After Texas, it was Team Penske’s Simon Pagenaud (P2) and Josef Newgarden (P3) on Dixon’s championship heels. After winning the Indy GP, Pagenaud stayed close (P2, -25 points), and while Newgarden held his position, a distant finish of seventh separated him from his teammate and Dixon in the standings (P3, -40 points).

Following Dixon’s Saturday win at Road America and Pagenaud’s 12th-place finish, the Penske driver was able to maintain his runner-up spot in the championship, but the gap exploded, more than doubling (P2, -62 points). For Newgarden, whose Saturday went pear-shaped, his run to 14th came with forfeiting third in the standings (P4, -71 points) as Colton Herta moved in behind Pagenaud (P3, -67 points).

By the end of Sunday, when Dixon’s three-race winning streak came to an end, his 12th-place finish could have been used by the Penske tandem to undo some of their poor finishes. But since we’ve yet to establish a consistent threat to the Ganassi driver, his bad day at the races had minimal influence on the championship. Pagenaud struggled once again, finishing right behind Dixon in 13th, and as a result, he’s been demoted (P3, -63 points). Newgarden, who placed ninth on Sunday, fell even farther (P5, -67 points).

Herta, IndyCar’s current master of consistency, is the only driver so far in 2020 to finish all four races inside the top 10, and he’s been rewarded in the standings (P2, -54 points). Sunday’s second-place man, Pato O’Ward, also received a boost in the standings, splitting Pagenaud and Newgarden (P4, -63 points).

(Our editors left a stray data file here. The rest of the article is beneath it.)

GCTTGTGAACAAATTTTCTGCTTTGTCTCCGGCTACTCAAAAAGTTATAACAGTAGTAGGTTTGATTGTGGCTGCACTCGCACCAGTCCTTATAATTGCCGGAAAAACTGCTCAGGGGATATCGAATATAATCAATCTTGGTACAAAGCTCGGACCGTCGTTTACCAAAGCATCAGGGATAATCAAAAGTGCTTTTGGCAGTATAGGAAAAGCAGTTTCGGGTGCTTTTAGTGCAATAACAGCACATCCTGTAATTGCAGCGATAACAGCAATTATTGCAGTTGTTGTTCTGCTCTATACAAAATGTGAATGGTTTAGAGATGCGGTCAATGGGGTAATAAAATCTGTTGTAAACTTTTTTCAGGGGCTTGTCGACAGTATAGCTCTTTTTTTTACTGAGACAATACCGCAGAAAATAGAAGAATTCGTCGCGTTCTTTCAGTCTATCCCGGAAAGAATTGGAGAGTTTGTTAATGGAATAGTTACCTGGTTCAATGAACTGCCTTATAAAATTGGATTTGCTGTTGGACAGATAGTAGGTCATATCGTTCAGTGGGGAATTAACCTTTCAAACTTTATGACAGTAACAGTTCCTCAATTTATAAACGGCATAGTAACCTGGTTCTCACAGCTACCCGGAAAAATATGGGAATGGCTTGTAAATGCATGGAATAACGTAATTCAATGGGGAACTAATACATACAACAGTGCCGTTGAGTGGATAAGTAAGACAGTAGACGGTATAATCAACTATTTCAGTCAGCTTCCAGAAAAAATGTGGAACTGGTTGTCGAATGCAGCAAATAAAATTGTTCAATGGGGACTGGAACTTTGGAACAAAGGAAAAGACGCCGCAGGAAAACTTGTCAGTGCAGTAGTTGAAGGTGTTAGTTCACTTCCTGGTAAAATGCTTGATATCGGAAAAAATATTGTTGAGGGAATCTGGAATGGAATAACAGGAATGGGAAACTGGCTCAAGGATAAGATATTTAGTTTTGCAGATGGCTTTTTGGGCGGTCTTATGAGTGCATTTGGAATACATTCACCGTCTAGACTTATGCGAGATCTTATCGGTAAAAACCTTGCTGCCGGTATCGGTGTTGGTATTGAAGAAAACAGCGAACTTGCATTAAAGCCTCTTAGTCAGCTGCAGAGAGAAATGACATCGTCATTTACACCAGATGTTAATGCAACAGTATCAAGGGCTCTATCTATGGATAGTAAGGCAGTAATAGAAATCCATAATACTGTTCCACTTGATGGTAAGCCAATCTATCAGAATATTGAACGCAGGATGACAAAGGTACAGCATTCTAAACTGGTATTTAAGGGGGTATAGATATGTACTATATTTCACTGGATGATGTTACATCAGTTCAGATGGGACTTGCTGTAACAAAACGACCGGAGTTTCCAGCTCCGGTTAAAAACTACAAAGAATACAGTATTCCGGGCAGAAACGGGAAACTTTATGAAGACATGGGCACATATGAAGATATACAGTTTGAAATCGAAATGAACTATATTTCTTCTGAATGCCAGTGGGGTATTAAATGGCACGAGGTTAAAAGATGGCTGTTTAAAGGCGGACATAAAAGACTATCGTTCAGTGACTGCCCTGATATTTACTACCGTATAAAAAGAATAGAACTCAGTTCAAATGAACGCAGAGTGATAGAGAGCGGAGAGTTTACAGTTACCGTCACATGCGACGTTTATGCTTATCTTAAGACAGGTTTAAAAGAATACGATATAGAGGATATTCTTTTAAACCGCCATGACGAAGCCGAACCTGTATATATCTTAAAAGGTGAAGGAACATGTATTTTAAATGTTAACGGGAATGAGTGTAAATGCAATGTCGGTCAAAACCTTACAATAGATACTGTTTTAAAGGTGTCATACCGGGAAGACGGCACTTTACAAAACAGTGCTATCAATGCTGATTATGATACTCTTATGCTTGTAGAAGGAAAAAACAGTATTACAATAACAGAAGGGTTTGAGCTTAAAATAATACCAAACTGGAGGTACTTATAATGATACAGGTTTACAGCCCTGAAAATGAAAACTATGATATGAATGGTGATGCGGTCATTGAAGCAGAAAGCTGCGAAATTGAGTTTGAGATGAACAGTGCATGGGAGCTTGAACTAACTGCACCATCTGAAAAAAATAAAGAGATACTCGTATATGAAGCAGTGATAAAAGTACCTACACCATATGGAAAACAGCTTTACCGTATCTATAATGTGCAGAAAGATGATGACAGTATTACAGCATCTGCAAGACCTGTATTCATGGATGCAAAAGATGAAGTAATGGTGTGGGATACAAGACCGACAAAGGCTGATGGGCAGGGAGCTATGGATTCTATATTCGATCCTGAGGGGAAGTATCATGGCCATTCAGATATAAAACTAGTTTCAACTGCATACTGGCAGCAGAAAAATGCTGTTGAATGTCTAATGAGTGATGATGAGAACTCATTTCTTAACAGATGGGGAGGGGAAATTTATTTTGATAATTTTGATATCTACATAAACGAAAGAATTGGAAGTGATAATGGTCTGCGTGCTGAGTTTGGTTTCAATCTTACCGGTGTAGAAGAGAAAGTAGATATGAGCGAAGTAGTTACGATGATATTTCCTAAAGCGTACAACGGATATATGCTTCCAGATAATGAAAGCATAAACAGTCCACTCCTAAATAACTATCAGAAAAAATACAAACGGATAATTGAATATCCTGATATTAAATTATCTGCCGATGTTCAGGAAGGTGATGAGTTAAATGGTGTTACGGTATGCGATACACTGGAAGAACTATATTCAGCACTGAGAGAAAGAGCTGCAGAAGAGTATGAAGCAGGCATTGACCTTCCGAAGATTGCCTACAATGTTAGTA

In this season that defies prediction, who knows what Iowa will bring to the constantly rising and falling championship contenders behind Dixon and Herta?

Other thoughts:

  • How on earth are we already past the 25 percent mark in the season?
  • The 2020 IndyCar engine manufacturer war is a strange thing to behold. Chevy has four poles and zero wins. Honda has zero poles and four wins. Must be some kind of record.
  • When was the last time Team Penske went through the first four races without a win? Seven years ago, when it took until the eighth race of 2013 (at Texas) for Helio Castroneves to find victory lane for The Captain.
  • And how about the other winless powerhouse team, Andretti Autosport? The last time is was blanked across the four opening races was… not so long ago. Takuma Sato produced the team’s first win at Round 6 in 2017, at a little event known as the Indianapolis 500.
  • Sato has yet to feature in one of the three races he’s started, but the Japanese star has been highly efficient since missing Texas with finishes of 10th, ninth, and eighth. If he continues improving his finishes by one spot at each race, put your money on Sato’s No. 30 Rahal Letterman Lanigan Honda to win at Round 1 in Laguna Seca.
  • Ambient temperatures were down from the steamy GMR Grand Prix at Indy, which helped bring cockpit temperatures down to a place where they were a non-issue. A few drivers made use of the new, second cooling duct on the side of the aeroscreen, but most were fine with one. The most welcome note from drivers involved the relocation of their drinking systems to inside the chassis by their knees. With the drink bladder move away from the radiators, the piping hot liquids at Indy were replaced by cool drinks at Road America.